"But Dan, sometimes the law just isn't fair!" Very true. That's why we have a Congress that can pass laws and a Constitutional amendment process (Article V). We have procedures for how the laws of this country are determined. No school child is taught that the courts make the laws of this country. But they seem to increasingly do so. I still can't find the right to privacy in the Constitution, yet the Supreme Court ruled it was there in the case of Roe v. Wade. Is it fair that a panel of judges got to determine if we could have this right and not us through the Constitutional amendment process? I'd say no. We don't even get to vote for these judges.
Sometimes people will cite intent as well when reading the law. What did the founders intend? This is also something that is dangerous. We can never know what someone thought when they suggested a portion of the Constitution. However the Constitutional Convention passed the document as it is written. Think of it this way. Let's say I go to buy a car and I finance it. I sign a document saying I'll pay $300 a month for 48 months, but while I'm signing it, I'm only intending to pay $3 a month for 10 months. It doesn't matter what I was thinking when I signed the document. The document I signed reads the way it does. I have to follow what I signed, not what I was thinking.
I hope people are paying attention to what's going on right now in this country. We need a court system that reads the law as it is written. Otherwise how can any of us honestly know what the law is?
Every year the youth group at my church that I help lead does a sunrise service. Seeing how half of the youth group is usually gone for spring break and the other half doesn't want to do it, it usually falls to me to do a sermon for the service. Lately I've been putting together my sermon for this year. I thought I would throw it up here so people can comment and make suggestions.
Easter Sunday is a the day where we celebrate the glorious resurrection of Christ. And this is a topic that recently came up in my Sunday School class. The question was thrown out there: What is the meaning or value of Christ's resurrection? It was during his life on earth that he taught us the lessons that we learned. It was on the cross that he died for our sins. Why did he have to rise from the dead? Now this is a question that I suggest each of you considers for yourself and if you think of it, I would like to hear your answers. But the two answers that first came to my mind are 1) It was even more evidence that Jesus is who he says he is and 2) He's not done. He has more work to do and more promises to fulfill. He can't do that very well if he's in a tomb. And it's this work and these promises that I would like to focus on today.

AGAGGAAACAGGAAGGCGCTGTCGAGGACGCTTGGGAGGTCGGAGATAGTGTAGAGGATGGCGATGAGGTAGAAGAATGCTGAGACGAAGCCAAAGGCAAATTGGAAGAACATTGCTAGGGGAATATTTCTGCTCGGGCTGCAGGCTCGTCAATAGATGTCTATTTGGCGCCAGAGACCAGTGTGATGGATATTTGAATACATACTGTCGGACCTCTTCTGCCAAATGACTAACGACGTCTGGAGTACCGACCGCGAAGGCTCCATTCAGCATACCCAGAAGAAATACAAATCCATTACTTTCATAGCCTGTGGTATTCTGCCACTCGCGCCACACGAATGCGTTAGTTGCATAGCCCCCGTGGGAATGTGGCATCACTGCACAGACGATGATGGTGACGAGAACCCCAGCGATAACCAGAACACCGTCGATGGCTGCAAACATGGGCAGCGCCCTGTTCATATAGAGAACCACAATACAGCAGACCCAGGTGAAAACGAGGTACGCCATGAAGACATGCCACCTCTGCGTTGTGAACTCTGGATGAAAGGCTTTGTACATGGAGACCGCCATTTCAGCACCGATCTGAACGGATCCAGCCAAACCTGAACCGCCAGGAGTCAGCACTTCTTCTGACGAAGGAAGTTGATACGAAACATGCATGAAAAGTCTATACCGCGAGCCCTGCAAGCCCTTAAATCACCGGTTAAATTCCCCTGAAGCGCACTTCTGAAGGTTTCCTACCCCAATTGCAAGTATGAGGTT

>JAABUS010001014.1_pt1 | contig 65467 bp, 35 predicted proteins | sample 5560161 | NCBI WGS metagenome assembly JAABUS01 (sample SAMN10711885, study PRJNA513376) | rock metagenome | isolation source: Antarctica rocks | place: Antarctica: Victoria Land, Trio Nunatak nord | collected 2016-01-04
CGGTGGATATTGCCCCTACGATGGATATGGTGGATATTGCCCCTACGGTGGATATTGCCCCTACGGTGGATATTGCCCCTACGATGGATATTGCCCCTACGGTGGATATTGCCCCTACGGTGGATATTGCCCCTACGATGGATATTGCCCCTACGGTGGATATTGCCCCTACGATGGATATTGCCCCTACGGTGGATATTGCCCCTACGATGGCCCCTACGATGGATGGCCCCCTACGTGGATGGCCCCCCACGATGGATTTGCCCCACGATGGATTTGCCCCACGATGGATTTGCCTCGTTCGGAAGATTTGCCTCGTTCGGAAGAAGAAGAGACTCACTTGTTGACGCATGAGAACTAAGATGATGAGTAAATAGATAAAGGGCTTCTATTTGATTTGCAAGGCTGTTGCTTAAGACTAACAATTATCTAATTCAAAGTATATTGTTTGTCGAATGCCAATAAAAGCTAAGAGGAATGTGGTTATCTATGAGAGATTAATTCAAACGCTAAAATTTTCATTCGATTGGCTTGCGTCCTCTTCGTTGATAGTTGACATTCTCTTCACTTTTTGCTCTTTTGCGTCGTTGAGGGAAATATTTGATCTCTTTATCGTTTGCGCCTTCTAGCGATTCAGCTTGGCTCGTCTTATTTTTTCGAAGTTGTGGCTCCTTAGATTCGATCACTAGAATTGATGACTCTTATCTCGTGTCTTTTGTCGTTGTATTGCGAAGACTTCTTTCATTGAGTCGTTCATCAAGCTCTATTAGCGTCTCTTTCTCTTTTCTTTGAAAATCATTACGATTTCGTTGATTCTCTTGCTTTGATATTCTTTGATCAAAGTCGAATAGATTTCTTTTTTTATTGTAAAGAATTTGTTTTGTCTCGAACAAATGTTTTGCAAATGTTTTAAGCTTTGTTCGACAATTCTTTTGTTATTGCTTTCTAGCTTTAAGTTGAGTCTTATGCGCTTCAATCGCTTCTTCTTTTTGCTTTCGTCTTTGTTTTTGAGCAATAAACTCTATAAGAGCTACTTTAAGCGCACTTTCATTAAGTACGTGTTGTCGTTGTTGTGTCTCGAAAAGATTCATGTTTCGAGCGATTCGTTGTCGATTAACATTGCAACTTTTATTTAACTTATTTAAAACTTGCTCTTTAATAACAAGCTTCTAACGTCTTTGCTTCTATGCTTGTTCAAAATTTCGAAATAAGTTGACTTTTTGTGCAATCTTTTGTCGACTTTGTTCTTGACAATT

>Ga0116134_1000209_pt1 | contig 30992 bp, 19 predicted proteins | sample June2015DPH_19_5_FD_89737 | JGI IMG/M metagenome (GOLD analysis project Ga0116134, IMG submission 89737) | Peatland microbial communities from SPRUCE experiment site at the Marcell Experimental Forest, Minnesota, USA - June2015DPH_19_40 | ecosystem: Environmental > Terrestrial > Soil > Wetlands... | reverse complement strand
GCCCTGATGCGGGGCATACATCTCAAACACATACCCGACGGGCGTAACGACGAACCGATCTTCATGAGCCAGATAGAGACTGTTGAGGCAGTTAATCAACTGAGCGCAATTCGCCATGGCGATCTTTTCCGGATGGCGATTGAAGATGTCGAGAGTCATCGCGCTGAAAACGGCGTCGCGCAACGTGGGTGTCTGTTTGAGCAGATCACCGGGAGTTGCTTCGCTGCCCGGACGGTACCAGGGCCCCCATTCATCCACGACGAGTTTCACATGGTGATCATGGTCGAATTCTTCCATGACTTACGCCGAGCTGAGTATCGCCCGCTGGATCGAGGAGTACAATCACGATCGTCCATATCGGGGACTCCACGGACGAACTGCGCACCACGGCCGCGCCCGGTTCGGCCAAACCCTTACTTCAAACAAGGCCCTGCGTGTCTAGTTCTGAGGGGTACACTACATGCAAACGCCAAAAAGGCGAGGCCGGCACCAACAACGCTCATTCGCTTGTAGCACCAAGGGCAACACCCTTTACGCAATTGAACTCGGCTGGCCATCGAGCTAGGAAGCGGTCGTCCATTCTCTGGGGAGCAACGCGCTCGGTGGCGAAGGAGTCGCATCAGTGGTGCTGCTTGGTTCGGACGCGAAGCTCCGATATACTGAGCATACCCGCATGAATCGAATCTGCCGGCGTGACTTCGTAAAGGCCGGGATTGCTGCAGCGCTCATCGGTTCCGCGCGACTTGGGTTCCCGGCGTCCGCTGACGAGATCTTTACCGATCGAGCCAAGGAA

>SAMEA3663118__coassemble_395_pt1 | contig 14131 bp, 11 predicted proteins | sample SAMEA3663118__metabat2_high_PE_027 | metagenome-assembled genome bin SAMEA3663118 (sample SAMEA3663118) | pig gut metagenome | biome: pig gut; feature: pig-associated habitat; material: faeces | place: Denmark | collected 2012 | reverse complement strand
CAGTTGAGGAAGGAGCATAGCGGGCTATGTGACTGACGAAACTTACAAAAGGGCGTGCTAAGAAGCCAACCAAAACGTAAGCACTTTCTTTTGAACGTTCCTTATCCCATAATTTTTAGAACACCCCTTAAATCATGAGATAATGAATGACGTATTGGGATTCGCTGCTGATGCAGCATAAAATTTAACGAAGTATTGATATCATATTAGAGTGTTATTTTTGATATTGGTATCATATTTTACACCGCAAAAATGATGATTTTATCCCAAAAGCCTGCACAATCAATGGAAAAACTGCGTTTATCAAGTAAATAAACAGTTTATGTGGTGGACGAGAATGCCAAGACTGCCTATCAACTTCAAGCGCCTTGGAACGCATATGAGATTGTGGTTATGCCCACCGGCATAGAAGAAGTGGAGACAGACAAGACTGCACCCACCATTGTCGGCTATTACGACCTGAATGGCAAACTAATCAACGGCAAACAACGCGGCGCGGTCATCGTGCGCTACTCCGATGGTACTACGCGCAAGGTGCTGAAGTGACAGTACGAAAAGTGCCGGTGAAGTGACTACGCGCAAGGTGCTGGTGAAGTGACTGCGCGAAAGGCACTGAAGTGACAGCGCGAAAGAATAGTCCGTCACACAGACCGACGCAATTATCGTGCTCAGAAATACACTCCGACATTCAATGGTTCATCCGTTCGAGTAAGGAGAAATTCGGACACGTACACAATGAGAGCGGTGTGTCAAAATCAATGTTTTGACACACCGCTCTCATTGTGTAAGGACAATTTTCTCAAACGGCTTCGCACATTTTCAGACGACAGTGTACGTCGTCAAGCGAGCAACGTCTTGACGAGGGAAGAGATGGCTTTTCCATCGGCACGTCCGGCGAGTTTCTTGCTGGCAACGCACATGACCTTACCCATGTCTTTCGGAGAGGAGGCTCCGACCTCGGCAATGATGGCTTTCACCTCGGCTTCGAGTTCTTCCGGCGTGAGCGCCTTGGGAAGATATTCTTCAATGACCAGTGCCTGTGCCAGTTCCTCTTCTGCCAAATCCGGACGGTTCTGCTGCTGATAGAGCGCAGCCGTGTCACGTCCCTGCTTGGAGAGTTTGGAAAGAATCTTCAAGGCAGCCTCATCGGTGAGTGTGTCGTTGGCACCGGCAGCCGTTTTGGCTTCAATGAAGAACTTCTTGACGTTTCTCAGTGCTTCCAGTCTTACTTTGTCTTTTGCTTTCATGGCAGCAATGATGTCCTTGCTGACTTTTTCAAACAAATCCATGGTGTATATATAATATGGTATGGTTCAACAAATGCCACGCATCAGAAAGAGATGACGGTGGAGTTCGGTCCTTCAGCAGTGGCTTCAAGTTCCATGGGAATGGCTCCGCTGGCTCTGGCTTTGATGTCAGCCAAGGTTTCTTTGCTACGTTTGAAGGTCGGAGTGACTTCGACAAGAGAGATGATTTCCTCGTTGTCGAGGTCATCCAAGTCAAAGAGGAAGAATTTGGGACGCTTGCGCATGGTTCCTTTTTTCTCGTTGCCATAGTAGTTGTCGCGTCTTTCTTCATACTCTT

Jesus spoke many times about his return. You can find quite a bit about it in the Gospels. You can read even more in the book of Revelation. Jesus informed us that after he was to die for our sins, he would return. He talks about this return in the book of Luke. "I tell you, on that night two people will be in one bed; one will be taken and the other left. Two women will be grinding grain together; one will be taken and the other left. Two men will be in the field; one will be taken and the other left." (Luke 17: 34-36). This scene that Jesus is describing is believed to be an image of the rapture. Those who are saved will go with Jesus while everyone else will be left behind.
Let me pose this question to you now. Which of the two are you? Are you someone who can confidently say that you will go with Christ when he comes or will you be left behind? Are you going to be able to enjoy the kingdom which Christ is preparing or will you be left out in the cold? If you cannot honestly say before God that this is true, then I beg you to consider having a relationship with Christ and asking him to forgive you of your sings. If you can confidently say you're going to go with Christ, let me say that the rest of this sermon is for you.
When we became born again Christians, when we prayed the sinner's prayer, we were given two things. The first thing we are given we are familiar with. That would be our salvation. This is the part we all love, cherish, and remember. But there is a second thing. 2 Corinthians 5: 18 reads "And all things are of God, who hath reconciled us to himself by Jesus Christ, and hath given to us the ministry of reconciliation." Verse 20 then reads "Now then we are ambassadors for Christ, as though God did beseech you by us: we pray you in Christ's stead, be ye reconciled to God." This ministry of reconciliation and this title of "ambassadors for Christ" is talking about the gospel and our job, as Christians, to spread this message to the world.
Let me ask you this now: what are you doing with this second gift?